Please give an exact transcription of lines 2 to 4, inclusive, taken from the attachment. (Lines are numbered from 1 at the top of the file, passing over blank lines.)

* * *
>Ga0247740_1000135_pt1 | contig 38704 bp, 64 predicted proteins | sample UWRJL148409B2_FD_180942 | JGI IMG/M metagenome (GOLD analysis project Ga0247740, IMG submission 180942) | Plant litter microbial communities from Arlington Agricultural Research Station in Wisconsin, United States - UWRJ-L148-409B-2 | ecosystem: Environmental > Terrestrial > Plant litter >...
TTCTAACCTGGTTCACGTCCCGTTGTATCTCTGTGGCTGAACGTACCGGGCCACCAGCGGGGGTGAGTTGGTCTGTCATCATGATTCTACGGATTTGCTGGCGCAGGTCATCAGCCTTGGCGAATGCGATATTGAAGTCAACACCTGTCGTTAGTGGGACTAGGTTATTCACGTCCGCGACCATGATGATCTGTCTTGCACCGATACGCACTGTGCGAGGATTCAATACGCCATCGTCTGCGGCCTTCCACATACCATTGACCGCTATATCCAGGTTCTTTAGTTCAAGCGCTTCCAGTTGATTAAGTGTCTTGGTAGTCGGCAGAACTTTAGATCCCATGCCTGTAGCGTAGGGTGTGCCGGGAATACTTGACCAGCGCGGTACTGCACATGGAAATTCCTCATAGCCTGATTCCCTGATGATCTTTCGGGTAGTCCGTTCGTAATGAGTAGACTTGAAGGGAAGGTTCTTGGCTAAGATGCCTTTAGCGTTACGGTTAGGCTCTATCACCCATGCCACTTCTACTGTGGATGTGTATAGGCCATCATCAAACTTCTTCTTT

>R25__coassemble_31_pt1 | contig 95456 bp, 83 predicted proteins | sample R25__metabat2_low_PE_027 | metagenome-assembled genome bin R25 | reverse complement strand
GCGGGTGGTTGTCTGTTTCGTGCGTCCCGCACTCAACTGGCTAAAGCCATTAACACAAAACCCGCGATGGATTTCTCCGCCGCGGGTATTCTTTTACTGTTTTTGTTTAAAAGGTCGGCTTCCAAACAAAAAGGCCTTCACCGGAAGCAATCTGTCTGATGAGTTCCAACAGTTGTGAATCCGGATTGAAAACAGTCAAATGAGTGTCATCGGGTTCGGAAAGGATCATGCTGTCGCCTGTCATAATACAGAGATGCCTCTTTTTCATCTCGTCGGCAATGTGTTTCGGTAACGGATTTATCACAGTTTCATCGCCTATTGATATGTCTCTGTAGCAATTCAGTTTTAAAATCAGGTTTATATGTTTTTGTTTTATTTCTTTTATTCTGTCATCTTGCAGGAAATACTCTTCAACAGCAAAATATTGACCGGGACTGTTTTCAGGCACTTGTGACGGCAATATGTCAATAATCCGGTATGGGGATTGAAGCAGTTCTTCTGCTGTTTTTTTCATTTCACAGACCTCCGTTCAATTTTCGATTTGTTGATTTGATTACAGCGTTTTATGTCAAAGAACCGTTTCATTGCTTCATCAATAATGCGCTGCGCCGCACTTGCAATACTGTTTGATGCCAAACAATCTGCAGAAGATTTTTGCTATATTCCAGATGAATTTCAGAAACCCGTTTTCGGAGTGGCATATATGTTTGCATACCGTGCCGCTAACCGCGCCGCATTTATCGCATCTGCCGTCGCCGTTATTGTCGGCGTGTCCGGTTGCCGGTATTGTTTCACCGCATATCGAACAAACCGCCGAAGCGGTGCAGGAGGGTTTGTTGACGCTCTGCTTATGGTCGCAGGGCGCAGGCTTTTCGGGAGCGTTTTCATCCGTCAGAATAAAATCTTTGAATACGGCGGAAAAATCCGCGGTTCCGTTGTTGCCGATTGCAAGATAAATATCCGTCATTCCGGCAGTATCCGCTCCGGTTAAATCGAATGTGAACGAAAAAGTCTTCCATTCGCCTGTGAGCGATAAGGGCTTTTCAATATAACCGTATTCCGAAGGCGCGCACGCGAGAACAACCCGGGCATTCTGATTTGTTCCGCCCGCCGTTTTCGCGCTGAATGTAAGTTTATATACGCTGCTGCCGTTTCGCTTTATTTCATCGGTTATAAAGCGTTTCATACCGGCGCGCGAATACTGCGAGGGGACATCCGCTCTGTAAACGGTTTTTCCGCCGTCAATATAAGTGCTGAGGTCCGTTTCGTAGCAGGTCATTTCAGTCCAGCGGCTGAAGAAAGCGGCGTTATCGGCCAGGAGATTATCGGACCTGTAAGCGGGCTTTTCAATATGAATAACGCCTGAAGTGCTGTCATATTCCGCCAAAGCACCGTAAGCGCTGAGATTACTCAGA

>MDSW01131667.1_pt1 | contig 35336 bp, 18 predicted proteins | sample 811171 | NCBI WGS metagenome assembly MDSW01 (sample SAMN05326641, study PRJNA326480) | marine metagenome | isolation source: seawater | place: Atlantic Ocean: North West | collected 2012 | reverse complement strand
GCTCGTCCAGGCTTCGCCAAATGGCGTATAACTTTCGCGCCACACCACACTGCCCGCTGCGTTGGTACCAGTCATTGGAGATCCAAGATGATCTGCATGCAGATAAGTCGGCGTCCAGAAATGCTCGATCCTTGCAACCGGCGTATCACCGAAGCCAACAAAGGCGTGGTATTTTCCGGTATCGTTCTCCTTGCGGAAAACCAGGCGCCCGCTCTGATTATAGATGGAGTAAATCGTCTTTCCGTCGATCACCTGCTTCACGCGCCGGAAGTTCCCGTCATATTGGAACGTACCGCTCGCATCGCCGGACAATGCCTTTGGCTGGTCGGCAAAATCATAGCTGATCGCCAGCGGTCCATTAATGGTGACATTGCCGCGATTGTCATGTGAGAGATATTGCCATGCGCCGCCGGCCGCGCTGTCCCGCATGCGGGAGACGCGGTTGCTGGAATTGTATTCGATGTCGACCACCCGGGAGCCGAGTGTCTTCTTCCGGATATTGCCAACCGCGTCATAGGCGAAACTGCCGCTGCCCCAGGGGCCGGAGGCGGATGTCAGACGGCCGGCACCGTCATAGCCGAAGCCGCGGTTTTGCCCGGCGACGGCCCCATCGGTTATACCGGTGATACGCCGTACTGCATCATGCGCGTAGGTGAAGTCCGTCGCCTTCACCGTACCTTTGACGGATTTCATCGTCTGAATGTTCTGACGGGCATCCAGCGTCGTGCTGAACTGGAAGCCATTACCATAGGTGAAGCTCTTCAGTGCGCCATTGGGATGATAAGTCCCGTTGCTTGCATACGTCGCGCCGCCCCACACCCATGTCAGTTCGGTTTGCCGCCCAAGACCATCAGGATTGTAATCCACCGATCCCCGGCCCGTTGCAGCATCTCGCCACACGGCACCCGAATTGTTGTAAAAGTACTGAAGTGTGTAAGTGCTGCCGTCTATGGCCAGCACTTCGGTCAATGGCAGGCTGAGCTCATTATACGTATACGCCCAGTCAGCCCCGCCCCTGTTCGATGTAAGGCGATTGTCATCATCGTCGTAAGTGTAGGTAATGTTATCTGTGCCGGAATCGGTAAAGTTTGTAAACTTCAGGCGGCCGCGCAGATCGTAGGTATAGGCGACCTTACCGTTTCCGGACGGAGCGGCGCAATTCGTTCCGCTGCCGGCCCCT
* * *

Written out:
TTCTAACCTGGTTCACGTCCCGTTGTATCTCTGTGGCTGAACGTACCGGGCCACCAGCGGGGGTGAGTTGGTCTGTCATCATGATTCTACGGATTTGCTGGCGCAGGTCATCAGCCTTGGCGAATGCGATATTGAAGTCAACACCTGTCGTTAGTGGGACTAGGTTATTCACGTCCGCGACCATGATGATCTGTCTTGCACCGATACGCACTGTGCGAGGATTCAATACGCCATCGTCTGCGGCCTTCCACATACCATTGACCGCTATATCCAGGTTCTTTAGTTCAAGCGCTTCCAGTTGATTAAGTGTCTTGGTAGTCGGCAGAACTTTAGATCCCATGCCTGTAGCGTAGGGTGTGCCGGGAATACTTGACCAGCGCGGTACTGCACATGGAAATTCCTCATAGCCTGATTCCCTGATGATCTTTCGGGTAGTCCGTTCGTAATGAGTAGACTTGAAGGGAAGGTTCTTGGCTAAGATGCCTTTAGCGTTACGGTTAGGCTCTATCACCCATGCCACTTCTACTGTGGATGTGTATAGGCCATCATCAAACTTCTTCTTT

>R25__coassemble_31_pt1 | contig 95456 bp, 83 predicted proteins | sample R25__metabat2_low_PE_027 | metagenome-assembled genome bin R25 | reverse complement strand
GCGGGTGGTTGTCTGTTTCGTGCGTCCCGCACTCAACTGGCTAAAGCCATTAACACAAAACCCGCGATGGATTTCTCCGCCGCGGGTATTCTTTTACTGTTTTTGTTTAAAAGGTCGGCTTCCAAACAAAAAGGCCTTCACCGGAAGCAATCTGTCTGATGAGTTCCAACAGTTGTGAATCCGGATTGAAAACAGTCAAATGAGTGTCATCGGGTTCGGAAAGGATCATGCTGTCGCCTGTCATAATACAGAGATGCCTCTTTTTCATCTCGTCGGCAATGTGTTTCGGTAACGGATTTATCACAGTTTCATCGCCTATTGATATGTCTCTGTAGCAATTCAGTTTTAAAATCAGGTTTATATGTTTTTGTTTTATTTCTTTTATTCTGTCATCTTGCAGGAAATACTCTTCAACAGCAAAATATTGACCGGGACTGTTTTCAGGCACTTGTGACGGCAATATGTCAATAATCCGGTATGGGGATTGAAGCAGTTCTTCTGCTGTTTTTTTCATTTCACAGACCTCCGTTCAATTTTCGATTTGTTGATTTGATTACAGCGTTTTATGTCAAAGAACCGTTTCATTGCTTCATCAATAATGCGCTGCGCCGCACTTGCAATACTGTTTGATGCCAAACAATCTGCAGAAGATTTTTGCTATATTCCAGATGAATTTCAGAAACCCGTTTTCGGAGTGGCATATATGTTTGCATACCGTGCCGCTAACCGCGCCGCATTTATCGCATCTGCCGTCGCCGTTATTGTCGGCGTGTCCGGTTGCCGGTATTGTTTCACCGCATATCGAACAAACCGCCGAAGCGGTGCAGGAGGGTTTGTTGACGCTCTGCTTATGGTCGCAGGGCGCAGGCTTTTCGGGAGCGTTTTCATCCGTCAGAATAAAATCTTTGAATACGGCGGAAAAATCCGCGGTTCCGTTGTTGCCGATTGCAAGATAAATATCCGTCATTCCGGCAGTATCCGCTCCGGTTAAATCGAATGTGAACGAAAAAGTCTTCCATTCGCCTGTGAGCGATAAGGGCTTTTCAATATAACCGTATTCCGAAGGCGCGCACGCGAGAACAACCCGGGCATTCTGATTTGTTCCGCCCGCCGTTTTCGCGCTGAATGTAAGTTTATATACGCTGCTGCCGTTTCGCTTTATTTCATCGGTTATAAAGCGTTTCATACCGGCGCGCGAATACTGCGAGGGGACATCCGCTCTGTAAACGGTTTTTCCGCCGTCAATATAAGTGCTGAGGTCCGTTTCGTAGCAGGTCATTTCAGTCCAGCGGCTGAAGAAAGCGGCGTTATCGGCCAGGAGATTATCGGACCTGTAAGCGGGCTTTTCAATATGAATAACGCCTGAAGTGCTGTCATATTCCGCCAAAGCACCGTAAGCGCTGAGATTACTCAGA